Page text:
Finally, when rating the likelihood of being injured in a potential eruption, all three groups differed ificantly, with Vesuvio Red Zone residents again the highest, while Etna residents gave the lowest ratings concerning their chances of being injured. Participants were also asked to rate the extent to which various eruption effects earthquakes, lava flows, ashfall, mudflows and pyroclastic flows might cause problems for their community, and the of these analyses are presented in Table 3.

ificant differences were found for all five of these items. In general, indicated that Vesuvio Red Zone residents considered the risk posed by each of these threats as ificantly higher than did the other two groups, except for earthquakes; in this case, Etna and Vesuvio Red Zone residents rated quakes as a more serious threat than Vesuvio Yellow Zone residents.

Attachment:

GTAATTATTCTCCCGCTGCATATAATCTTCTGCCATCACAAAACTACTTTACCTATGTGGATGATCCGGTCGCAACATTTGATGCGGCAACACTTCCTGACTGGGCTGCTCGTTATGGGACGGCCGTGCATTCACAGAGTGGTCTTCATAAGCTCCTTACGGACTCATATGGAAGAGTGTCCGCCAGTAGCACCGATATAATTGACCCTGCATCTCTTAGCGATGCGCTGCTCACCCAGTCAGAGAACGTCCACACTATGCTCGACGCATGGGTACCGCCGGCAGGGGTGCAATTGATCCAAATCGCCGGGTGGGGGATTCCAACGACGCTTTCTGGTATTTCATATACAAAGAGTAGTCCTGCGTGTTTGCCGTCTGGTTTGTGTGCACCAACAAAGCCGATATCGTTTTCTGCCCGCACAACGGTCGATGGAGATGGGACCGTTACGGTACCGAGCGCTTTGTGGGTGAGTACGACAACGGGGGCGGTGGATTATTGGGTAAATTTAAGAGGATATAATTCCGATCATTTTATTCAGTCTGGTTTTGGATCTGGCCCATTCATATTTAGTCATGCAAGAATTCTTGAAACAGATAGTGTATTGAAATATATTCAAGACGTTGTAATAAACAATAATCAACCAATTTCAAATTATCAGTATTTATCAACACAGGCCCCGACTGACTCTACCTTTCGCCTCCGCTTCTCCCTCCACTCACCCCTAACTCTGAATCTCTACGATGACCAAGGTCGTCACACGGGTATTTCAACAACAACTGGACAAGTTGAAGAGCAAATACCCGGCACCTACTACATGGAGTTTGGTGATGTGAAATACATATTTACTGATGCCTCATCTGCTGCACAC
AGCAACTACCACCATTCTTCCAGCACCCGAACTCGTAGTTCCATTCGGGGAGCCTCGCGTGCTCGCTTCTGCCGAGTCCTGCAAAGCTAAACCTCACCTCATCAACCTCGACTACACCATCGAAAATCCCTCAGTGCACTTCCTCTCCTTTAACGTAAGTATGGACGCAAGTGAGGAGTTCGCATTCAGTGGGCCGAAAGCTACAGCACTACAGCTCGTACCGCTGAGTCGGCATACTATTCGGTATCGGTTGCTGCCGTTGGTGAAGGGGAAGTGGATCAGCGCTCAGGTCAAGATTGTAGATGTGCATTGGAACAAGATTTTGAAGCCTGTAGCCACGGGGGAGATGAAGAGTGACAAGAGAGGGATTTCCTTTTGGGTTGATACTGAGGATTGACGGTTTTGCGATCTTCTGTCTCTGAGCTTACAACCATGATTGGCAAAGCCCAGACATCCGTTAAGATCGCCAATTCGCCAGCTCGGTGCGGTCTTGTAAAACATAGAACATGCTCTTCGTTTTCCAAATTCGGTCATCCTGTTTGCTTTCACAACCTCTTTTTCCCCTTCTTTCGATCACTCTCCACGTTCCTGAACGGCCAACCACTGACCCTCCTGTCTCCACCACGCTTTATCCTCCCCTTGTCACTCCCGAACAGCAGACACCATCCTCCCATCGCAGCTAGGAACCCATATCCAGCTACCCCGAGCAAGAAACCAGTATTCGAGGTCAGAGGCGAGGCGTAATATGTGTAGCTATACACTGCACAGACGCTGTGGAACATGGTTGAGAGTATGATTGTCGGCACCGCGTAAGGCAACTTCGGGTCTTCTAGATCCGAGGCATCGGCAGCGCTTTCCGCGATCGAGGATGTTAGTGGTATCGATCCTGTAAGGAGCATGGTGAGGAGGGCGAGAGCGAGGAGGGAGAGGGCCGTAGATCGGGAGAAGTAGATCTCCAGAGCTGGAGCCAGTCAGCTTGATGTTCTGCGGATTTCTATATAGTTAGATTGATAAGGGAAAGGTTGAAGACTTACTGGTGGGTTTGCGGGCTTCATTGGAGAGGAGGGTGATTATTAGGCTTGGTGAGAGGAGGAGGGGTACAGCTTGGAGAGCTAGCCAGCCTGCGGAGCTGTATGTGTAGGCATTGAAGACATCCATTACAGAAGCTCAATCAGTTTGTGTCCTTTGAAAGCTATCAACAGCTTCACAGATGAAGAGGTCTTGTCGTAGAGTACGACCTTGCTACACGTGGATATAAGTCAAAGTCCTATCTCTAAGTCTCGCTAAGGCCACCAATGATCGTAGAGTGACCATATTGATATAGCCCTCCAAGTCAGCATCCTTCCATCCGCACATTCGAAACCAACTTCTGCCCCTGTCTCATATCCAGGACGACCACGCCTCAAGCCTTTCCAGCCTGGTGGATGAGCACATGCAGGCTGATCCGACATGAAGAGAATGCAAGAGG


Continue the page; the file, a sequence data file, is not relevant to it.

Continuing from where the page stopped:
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Table 3. Finally, participants were also asked to rate their level of fear regarding the possibility of an eruption. These data are also presented in Table 3. Again, Vesuvio Red Zone residents reported ificantly higher levels of fear, while Etna and Vesuvio Yellow Zone residents did not differ ificantly from one another. These data are presented in Table 4. Table 4. Perceived Preparedness and Confidence in Government by Group. Note: Ratings were made on a 5 point scale, with higher s indicating higher levels of perceived preparedness and confidence.

As the data indicate, ificant differences were found on two of the three items. Self Efficacy One survey item asked participants to rate the amount of control they feel they have over their ability to protect themselves from the effects of a potential eruption. This measure represents a more traditional, domain-specific measure of self-efficacy as defined by Bandura